It’s (Its) time (thyme) again for Tuesday Tricksters! It’s a quick peek (peak/pique) at some (sum) words that sound the same but (butt/butte) are not (knot/naught) the same! They have different meanings and different spellings.
Smart writers remember that spellcheck is useless with them; spellcheck’s job is to correct spelling, not usage. Smart writers — that’s you, right? — read what they’ve written. Carefully. If they’re not sure about something, they find someone else to read it. Yes, four eyes (maybe six or eight) are often far better than just two.
So (sew/sough/sow) here (hear) for (fore/four) your (you’re) enjoyment and learning are five more (moor) pairs (pears) of words.
Leave (v.): to go away; (n.): a time of being away (She’s away on leave.)
Lieve (n.): the lower edge of a garment (a hem); Dutch word meaning “dear”
Leaven (v.): to add a rising agent to dough; (n.): any agent used to make dough rise or to have a similar effect on baked goods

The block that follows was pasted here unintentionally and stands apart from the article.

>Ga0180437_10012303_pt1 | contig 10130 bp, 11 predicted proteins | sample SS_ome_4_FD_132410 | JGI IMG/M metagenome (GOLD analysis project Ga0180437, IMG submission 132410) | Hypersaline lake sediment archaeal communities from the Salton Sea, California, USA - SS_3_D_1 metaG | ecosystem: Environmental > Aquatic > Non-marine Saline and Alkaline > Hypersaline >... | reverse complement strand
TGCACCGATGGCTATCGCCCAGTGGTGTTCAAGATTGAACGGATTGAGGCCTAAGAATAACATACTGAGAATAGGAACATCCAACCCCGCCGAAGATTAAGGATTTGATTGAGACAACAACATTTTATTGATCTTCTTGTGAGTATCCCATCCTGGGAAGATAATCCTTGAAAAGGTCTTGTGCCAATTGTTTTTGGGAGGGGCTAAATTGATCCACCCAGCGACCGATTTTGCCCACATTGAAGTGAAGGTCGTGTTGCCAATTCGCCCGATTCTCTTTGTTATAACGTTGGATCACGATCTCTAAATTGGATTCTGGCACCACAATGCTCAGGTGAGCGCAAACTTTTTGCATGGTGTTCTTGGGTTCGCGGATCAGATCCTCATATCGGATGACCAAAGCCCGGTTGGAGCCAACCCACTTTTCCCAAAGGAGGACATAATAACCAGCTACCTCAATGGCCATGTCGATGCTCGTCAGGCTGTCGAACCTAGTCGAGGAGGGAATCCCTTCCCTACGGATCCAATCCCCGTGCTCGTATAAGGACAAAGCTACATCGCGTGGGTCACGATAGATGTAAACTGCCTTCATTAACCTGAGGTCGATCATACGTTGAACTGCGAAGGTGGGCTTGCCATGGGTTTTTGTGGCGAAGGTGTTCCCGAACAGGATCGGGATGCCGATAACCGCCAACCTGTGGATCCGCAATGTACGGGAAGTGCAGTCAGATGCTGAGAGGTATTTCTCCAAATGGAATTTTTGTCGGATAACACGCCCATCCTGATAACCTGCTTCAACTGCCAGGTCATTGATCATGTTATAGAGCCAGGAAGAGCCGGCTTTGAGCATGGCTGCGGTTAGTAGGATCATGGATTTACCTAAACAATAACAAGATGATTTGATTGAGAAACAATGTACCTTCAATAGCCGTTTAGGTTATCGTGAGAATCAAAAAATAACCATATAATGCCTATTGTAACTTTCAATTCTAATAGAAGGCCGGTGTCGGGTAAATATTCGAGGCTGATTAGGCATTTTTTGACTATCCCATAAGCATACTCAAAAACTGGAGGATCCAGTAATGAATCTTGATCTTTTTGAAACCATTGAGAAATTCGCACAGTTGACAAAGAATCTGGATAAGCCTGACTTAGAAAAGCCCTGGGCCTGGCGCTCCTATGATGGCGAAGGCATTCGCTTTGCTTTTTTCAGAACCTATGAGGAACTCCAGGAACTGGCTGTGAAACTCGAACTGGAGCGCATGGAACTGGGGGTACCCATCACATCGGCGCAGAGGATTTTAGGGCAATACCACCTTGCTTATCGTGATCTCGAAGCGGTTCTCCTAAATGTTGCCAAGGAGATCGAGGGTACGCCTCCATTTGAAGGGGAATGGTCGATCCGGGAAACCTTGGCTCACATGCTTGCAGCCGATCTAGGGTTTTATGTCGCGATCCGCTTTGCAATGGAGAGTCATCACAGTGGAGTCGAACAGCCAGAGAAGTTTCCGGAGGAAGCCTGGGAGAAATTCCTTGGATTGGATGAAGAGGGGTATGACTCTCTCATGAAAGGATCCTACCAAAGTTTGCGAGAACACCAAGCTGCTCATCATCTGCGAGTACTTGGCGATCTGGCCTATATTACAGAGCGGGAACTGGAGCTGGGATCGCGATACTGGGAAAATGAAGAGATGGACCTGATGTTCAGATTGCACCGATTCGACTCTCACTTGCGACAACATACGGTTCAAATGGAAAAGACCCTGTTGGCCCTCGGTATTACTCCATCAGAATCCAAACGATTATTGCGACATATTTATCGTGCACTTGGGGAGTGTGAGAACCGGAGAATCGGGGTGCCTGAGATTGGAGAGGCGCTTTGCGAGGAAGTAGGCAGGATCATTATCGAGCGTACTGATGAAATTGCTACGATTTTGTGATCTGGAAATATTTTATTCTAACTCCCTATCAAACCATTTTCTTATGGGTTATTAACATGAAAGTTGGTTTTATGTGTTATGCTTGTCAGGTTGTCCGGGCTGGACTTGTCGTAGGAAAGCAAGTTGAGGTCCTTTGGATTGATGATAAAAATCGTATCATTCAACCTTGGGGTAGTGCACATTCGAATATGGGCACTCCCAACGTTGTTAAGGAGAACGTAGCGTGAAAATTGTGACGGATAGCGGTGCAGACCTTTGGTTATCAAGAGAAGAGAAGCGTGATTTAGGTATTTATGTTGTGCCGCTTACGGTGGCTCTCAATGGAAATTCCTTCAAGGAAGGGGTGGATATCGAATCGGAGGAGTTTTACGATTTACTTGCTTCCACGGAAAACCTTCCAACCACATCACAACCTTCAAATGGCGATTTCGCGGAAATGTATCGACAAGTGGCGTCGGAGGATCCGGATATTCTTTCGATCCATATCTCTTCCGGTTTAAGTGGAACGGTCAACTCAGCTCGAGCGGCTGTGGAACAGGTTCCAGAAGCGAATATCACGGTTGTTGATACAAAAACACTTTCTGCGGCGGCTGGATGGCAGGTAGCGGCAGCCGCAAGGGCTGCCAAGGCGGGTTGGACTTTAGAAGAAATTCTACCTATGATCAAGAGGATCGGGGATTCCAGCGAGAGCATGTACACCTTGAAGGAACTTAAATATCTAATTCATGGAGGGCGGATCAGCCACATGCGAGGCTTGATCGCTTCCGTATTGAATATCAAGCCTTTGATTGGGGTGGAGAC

Levin (n.) a last name; (archaic) a bolt of lightning; a bright flame or light
Leaver (n.): someone who leaves, who goes away
Lever (n.): a bar used as a pry; a means to an end; (v.): to use a bar to pry something up or open
Less (adj.): not as much as (John has less money than Bill does.); (adv.): to a smaller degree or amount (The movie was less interesting than I expected.); (n.): a smaller amount (Sarah used less flour than I did.)
Loess (n.): a very rich, fine-grained, yellowish-brown loam of silt or clay that is deposited by the wind
Lessen (v.): to decrease; to reduce; to minimize (to lessen one’s burdens)
Lesson (n.): something learned
What do you think of these words? Are any of them new to you? I had no idea about lieve, levin, or loess! I’m not sure if I’ll ever need any of those, but it’s always interesting to realize how many words are real that I never heard of.
And for more definitions of these and other words, check out www.yourdictionary.com, which contains definitions from four or five dictionaries, so you can find ones that make sense to you.